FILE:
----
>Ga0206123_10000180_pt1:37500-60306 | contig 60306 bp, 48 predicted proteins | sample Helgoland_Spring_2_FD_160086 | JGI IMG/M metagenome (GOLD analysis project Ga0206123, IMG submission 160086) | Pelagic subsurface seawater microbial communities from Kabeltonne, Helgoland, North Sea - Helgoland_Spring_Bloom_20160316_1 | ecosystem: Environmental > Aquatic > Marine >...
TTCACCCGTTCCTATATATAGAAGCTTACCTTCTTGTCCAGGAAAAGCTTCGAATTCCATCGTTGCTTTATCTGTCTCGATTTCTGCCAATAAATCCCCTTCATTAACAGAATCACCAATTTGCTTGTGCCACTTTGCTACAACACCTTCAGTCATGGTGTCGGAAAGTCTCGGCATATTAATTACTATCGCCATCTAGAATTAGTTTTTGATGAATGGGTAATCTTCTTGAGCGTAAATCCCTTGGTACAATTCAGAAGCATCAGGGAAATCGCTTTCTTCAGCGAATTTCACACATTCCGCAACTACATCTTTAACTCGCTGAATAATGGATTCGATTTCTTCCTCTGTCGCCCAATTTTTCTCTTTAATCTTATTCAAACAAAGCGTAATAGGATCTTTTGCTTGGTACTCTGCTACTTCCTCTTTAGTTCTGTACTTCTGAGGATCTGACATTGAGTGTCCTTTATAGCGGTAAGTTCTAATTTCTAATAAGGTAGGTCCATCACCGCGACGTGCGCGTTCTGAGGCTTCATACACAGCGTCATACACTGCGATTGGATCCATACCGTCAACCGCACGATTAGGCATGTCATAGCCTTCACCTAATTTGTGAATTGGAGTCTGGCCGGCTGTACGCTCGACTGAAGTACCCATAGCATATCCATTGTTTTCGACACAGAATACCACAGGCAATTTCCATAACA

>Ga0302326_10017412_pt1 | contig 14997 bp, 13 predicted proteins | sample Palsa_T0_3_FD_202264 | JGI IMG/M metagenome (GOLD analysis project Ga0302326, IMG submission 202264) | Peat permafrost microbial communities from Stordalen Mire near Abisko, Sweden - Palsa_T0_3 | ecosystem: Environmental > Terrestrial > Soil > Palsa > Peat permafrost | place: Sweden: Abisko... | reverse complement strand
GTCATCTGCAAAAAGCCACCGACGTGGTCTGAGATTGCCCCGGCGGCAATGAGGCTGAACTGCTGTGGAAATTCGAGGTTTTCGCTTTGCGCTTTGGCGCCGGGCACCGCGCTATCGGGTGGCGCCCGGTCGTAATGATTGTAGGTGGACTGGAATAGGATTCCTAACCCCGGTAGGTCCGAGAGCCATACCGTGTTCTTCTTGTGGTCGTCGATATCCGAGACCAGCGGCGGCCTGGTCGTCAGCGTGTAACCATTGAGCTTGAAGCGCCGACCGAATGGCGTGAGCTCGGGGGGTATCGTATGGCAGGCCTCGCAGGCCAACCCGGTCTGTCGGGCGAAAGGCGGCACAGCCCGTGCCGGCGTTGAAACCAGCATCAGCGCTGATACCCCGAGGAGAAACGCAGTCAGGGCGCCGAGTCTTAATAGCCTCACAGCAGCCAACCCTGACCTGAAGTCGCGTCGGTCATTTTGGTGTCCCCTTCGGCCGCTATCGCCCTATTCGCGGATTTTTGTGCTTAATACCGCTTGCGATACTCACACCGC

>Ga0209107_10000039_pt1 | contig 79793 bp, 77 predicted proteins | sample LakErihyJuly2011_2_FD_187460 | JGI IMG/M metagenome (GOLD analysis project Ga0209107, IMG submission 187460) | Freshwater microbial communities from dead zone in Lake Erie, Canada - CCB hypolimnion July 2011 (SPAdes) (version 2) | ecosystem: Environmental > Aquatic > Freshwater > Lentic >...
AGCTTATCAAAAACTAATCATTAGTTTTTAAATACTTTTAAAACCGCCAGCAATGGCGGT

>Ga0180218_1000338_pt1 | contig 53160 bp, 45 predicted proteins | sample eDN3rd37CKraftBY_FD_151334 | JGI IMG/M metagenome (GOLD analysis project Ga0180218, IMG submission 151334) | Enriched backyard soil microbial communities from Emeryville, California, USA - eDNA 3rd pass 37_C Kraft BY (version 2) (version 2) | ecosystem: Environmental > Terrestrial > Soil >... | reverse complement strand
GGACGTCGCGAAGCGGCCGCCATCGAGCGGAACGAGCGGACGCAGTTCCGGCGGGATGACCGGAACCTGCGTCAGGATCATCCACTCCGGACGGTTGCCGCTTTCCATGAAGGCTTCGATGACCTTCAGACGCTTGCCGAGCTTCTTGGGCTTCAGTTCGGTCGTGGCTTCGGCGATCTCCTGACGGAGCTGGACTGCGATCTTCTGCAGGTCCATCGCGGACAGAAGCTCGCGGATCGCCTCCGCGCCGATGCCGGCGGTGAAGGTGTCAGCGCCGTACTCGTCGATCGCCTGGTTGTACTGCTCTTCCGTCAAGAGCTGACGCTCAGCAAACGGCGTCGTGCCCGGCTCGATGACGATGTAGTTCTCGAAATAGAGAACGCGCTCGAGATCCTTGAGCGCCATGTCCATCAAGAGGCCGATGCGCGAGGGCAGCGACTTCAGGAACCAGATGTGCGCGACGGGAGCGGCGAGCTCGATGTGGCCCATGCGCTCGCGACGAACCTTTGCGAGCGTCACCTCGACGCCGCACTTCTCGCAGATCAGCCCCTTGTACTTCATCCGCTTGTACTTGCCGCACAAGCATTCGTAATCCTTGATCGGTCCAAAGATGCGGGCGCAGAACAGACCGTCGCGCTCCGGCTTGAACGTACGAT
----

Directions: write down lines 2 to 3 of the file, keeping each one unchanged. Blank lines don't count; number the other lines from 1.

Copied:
TTCACCCGTTCCTATATATAGAAGCTTACCTTCTTGTCCAGGAAAAGCTTCGAATTCCATCGTTGCTTTATCTGTCTCGATTTCTGCCAATAAATCCCCTTCATTAACAGAATCACCAATTTGCTTGTGCCACTTTGCTACAACACCTTCAGTCATGGTGTCGGAAAGTCTCGGCATATTAATTACTATCGCCATCTAGAATTAGTTTTTGATGAATGGGTAATCTTCTTGAGCGTAAATCCCTTGGTACAATTCAGAAGCATCAGGGAAATCGCTTTCTTCAGCGAATTTCACACATTCCGCAACTACATCTTTAACTCGCTGAATAATGGATTCGATTTCTTCCTCTGTCGCCCAATTTTTCTCTTTAATCTTATTCAAACAAAGCGTAATAGGATCTTTTGCTTGGTACTCTGCTACTTCCTCTTTAGTTCTGTACTTCTGAGGATCTGACATTGAGTGTCCTTTATAGCGGTAAGTTCTAATTTCTAATAAGGTAGGTCCATCACCGCGACGTGCGCGTTCTGAGGCTTCATACACAGCGTCATACACTGCGATTGGATCCATACCGTCAACCGCACGATTAGGCATGTCATAGCCTTCACCTAATTTGTGAATTGGAGTCTGGCCGGCTGTACGCTCGACTGAAGTACCCATAGCATATCCATTGTTTTCGACACAGAATACCACAGGCAATTTCCATAACA

>Ga0302326_10017412_pt1 | contig 14997 bp, 13 predicted proteins | sample Palsa_T0_3_FD_202264 | JGI IMG/M metagenome (GOLD analysis project Ga0302326, IMG submission 202264) | Peat permafrost microbial communities from Stordalen Mire near Abisko, Sweden - Palsa_T0_3 | ecosystem: Environmental > Terrestrial > Soil > Palsa > Peat permafrost | place: Sweden: Abisko... | reverse complement strand